|Abstract||This document provides a system of punctuation that is based on the syntax of English sentences. It accords with the practice of leading publishers, and it conforms to the recommendations of such publications as The New York Public Library Writer’s Guide to Style and Usage. Skillful writers often punctuate in ways that violate this system of punctuation, but they have earned the right to do so: they know what they are doing and why. If you master the system presented in this document, you will not make errors of punctuation that teachers and editors will want to correct. You will also have the ability to justify your occasional departures from the rules: you will understand why your usage is preferable in the circumstances.|
|Keywords||No keywords specified (fix it)|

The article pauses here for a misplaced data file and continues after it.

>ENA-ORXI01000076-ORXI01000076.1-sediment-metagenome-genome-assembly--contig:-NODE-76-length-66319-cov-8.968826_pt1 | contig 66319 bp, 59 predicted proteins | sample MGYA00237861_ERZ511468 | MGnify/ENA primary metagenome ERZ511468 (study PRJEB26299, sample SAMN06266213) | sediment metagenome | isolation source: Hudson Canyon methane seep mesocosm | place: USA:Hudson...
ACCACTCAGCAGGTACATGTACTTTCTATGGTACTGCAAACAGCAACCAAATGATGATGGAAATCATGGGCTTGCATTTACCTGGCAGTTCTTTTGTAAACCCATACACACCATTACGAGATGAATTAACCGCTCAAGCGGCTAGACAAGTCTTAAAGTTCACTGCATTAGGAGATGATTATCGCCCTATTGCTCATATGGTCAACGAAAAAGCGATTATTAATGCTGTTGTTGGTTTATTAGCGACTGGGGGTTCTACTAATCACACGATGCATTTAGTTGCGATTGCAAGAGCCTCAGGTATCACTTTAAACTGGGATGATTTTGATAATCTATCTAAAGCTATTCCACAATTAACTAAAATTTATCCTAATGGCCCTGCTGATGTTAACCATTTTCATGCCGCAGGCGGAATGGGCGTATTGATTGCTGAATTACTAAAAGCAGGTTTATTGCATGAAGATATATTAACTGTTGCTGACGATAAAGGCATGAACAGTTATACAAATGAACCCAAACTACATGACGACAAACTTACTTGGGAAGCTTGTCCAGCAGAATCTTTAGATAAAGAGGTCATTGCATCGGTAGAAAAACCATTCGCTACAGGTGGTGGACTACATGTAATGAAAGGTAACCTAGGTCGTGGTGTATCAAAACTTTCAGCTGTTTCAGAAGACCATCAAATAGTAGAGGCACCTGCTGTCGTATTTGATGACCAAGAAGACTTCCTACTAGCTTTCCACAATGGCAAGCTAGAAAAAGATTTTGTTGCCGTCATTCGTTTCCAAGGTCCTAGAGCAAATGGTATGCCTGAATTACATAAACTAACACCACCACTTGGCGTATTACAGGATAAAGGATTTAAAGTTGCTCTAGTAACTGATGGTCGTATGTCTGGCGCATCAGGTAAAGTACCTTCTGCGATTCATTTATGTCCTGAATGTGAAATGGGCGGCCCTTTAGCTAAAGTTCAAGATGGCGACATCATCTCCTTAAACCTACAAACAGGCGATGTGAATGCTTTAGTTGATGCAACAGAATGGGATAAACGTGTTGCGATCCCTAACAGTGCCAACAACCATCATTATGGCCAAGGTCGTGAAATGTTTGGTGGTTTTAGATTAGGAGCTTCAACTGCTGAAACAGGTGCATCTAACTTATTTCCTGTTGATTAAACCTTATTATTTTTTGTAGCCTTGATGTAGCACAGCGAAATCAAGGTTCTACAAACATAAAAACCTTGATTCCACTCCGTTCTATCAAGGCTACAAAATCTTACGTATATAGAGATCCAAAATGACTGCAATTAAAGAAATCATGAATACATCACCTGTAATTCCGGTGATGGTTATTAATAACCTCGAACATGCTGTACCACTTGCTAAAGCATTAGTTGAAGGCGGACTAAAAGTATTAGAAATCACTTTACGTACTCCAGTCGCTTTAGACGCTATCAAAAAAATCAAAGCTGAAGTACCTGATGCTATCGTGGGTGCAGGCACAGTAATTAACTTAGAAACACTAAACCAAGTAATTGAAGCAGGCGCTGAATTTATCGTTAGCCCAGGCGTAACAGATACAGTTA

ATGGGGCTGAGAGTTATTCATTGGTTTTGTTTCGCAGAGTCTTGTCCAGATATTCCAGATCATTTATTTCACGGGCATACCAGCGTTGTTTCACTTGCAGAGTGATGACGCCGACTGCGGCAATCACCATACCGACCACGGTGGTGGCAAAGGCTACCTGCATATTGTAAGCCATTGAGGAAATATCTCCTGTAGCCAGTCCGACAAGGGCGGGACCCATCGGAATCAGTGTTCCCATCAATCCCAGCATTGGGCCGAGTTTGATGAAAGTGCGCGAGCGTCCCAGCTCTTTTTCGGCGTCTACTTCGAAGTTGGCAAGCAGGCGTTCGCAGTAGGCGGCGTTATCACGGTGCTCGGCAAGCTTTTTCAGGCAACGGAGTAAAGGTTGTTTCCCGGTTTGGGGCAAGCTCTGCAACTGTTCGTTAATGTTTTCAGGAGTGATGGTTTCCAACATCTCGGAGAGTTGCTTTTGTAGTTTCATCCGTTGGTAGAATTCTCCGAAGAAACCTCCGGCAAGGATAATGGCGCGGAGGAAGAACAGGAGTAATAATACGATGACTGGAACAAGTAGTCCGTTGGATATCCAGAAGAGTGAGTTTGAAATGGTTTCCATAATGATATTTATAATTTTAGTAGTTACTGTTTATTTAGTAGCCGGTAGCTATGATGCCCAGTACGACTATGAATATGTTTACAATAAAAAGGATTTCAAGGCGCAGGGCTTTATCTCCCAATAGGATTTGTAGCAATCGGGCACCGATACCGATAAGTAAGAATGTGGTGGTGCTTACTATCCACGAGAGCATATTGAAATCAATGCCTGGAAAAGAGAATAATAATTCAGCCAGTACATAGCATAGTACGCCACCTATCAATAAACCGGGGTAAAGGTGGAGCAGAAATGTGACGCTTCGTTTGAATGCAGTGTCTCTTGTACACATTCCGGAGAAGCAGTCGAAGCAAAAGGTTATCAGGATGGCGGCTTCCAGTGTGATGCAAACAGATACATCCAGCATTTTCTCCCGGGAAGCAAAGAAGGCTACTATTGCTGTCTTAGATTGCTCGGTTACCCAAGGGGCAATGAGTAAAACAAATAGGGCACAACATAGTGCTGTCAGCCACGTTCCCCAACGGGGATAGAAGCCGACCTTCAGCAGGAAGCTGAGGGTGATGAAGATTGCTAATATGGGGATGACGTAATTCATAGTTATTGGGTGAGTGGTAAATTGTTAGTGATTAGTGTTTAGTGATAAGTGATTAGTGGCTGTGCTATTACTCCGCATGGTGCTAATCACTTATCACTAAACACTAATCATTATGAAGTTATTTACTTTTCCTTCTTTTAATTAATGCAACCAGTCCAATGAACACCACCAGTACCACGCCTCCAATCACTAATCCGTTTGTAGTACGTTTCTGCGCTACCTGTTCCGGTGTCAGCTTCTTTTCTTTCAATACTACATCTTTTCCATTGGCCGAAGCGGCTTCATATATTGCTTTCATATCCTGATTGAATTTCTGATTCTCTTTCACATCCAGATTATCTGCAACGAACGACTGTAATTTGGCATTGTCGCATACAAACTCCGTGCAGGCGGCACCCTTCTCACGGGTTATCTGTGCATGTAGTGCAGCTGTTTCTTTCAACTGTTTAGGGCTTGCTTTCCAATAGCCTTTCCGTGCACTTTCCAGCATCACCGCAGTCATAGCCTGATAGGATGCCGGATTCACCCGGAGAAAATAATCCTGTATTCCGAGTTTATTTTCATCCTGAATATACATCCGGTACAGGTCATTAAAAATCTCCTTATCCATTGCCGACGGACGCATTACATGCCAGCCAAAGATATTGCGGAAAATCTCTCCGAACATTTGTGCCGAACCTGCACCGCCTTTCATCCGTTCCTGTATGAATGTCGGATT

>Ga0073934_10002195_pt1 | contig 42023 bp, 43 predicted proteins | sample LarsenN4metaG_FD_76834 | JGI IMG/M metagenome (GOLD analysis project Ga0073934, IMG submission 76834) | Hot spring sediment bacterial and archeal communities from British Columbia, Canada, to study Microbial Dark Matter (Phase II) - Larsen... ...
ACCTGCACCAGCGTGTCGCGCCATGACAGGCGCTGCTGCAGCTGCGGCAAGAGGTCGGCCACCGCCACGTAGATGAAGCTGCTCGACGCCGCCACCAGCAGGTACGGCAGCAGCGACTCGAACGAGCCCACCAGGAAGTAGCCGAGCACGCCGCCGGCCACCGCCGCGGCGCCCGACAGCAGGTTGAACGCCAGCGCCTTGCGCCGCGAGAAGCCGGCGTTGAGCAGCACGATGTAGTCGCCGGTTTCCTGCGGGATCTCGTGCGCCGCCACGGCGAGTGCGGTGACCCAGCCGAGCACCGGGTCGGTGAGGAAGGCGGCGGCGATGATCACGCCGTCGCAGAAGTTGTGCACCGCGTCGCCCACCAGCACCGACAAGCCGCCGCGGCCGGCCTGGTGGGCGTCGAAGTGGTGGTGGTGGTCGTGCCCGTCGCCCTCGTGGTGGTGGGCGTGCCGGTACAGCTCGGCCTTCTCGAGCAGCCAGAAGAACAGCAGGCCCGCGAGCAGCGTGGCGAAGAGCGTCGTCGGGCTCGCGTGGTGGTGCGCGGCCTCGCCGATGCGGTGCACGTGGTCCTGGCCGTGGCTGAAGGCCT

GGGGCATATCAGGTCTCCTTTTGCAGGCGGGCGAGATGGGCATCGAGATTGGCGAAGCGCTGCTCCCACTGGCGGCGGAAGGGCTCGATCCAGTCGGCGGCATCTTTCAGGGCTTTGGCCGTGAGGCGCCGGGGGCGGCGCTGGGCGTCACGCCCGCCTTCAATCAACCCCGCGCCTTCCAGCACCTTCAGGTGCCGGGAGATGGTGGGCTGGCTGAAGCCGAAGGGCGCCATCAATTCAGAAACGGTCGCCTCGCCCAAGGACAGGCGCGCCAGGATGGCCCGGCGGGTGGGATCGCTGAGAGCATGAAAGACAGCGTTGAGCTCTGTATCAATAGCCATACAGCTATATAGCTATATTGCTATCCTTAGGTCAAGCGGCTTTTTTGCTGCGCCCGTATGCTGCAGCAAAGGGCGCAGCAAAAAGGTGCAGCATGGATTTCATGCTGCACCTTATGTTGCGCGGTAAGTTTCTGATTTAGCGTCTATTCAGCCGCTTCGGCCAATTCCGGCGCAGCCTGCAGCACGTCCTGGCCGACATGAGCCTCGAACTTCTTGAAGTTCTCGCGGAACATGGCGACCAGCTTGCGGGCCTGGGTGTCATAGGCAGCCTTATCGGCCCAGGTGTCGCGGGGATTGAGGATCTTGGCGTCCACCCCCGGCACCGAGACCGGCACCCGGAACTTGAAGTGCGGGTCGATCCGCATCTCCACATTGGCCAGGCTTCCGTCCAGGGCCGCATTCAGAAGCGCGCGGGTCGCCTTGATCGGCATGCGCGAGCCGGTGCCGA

No categories specified
(categorize this paper)
|Through your library||Only published papers are available at libraries|
Similar books and articles
W. C. Wilcox & R. D. Carnes (1968). An Infixed, Punctuation-Free Notation. Notre Dame Journal of Formal Logic 9 (2):171-178.
Davida E. Kellogg (1988). “And Then a Miracle Occurs” — Weak Links in the Chain of Argument From Punctuation to Hierarchy. Biology and Philosophy 3 (1):3-28.
E. J. Kenney (1982). Trochaic Punctuation. The Classical Review 32 (02):218-.
Leo K. C. Cheung (1999). The Proofs of the Grundgedanke in Wittgenstein's Tractatus. Synthese 120 (3):395-410.
G. B. Townend (1969). Some Problems of Punctuation in the Latin Hexameter. The Classical Quarterly 19 (02):330-.
Added to index2009-01-28
Total downloads7 ( #142,233 of 722,752 )
Recent downloads (6 months)1 ( #60,247 of 722,752 )
How can I increase my downloads?